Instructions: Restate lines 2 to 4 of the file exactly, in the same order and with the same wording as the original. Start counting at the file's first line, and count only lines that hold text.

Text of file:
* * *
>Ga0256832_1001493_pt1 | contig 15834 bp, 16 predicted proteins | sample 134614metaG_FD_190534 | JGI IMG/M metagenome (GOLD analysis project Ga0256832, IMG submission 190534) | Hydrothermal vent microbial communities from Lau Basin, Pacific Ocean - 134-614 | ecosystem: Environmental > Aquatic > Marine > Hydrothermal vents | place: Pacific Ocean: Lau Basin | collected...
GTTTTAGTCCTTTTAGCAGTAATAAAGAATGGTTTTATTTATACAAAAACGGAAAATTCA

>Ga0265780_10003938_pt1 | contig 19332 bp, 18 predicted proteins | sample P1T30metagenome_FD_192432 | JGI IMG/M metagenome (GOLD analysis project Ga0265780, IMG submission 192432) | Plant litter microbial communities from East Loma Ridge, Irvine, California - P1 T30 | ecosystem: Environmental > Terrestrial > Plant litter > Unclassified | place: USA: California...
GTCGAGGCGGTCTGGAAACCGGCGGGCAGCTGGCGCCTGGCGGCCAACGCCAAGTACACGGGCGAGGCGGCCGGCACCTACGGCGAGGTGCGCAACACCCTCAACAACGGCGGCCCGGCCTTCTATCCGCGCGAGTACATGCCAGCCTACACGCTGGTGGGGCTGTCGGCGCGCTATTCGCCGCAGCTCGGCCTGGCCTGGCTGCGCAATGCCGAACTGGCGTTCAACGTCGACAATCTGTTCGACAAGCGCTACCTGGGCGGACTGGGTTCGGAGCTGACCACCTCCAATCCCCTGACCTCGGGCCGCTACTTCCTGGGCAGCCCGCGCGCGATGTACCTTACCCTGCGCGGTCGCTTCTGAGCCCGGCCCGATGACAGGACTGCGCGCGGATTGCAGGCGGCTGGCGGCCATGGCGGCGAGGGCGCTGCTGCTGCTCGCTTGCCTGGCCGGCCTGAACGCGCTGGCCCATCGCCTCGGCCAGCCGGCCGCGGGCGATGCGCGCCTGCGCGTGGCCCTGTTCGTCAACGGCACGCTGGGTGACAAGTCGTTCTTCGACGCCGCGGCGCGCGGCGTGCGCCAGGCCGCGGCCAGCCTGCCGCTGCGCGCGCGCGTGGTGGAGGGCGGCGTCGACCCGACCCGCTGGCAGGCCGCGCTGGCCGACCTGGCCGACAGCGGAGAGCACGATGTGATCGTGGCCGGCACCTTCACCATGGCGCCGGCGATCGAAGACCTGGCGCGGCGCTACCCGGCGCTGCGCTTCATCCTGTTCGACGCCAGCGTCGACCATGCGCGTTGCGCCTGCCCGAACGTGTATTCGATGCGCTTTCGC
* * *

GTTTTAGTCCTTTTAGCAGTAATAAAGAATGGTTTTATTTATACAAAAACGGAAAATTCA

>Ga0265780_10003938_pt1 | contig 19332 bp, 18 predicted proteins | sample P1T30metagenome_FD_192432 | JGI IMG/M metagenome (GOLD analysis project Ga0265780, IMG submission 192432) | Plant litter microbial communities from East Loma Ridge, Irvine, California - P1 T30 | ecosystem: Environmental > Terrestrial > Plant litter > Unclassified | place: USA: California...
GTCGAGGCGGTCTGGAAACCGGCGGGCAGCTGGCGCCTGGCGGCCAACGCCAAGTACACGGGCGAGGCGGCCGGCACCTACGGCGAGGTGCGCAACACCCTCAACAACGGCGGCCCGGCCTTCTATCCGCGCGAGTACATGCCAGCCTACACGCTGGTGGGGCTGTCGGCGCGCTATTCGCCGCAGCTCGGCCTGGCCTGGCTGCGCAATGCCGAACTGGCGTTCAACGTCGACAATCTGTTCGACAAGCGCTACCTGGGCGGACTGGGTTCGGAGCTGACCACCTCCAATCCCCTGACCTCGGGCCGCTACTTCCTGGGCAGCCCGCGCGCGATGTACCTTACCCTGCGCGGTCGCTTCTGAGCCCGGCCCGATGACAGGACTGCGCGCGGATTGCAGGCGGCTGGCGGCCATGGCGGCGAGGGCGCTGCTGCTGCTCGCTTGCCTGGCCGGCCTGAACGCGCTGGCCCATCGCCTCGGCCAGCCGGCCGCGGGCGATGCGCGCCTGCGCGTGGCCCTGTTCGTCAACGGCACGCTGGGTGACAAGTCGTTCTTCGACGCCGCGGCGCGCGGCGTGCGCCAGGCCGCGGCCAGCCTGCCGCTGCGCGCGCGCGTGGTGGAGGGCGGCGTCGACCCGACCCGCTGGCAGGCCGCGCTGGCCGACCTGGCCGACAGCGGAGAGCACGATGTGATCGTGGCCGGCACCTTCACCATGGCGCCGGCGATCGAAGACCTGGCGCGGCGCTACCCGGCGCTGCGCTTCATCCTGTTCGACGCCAGCGTCGACCATGCGCGTTGCGCCTGCCCGAACGTGTATTCGATGCGCTTTCGC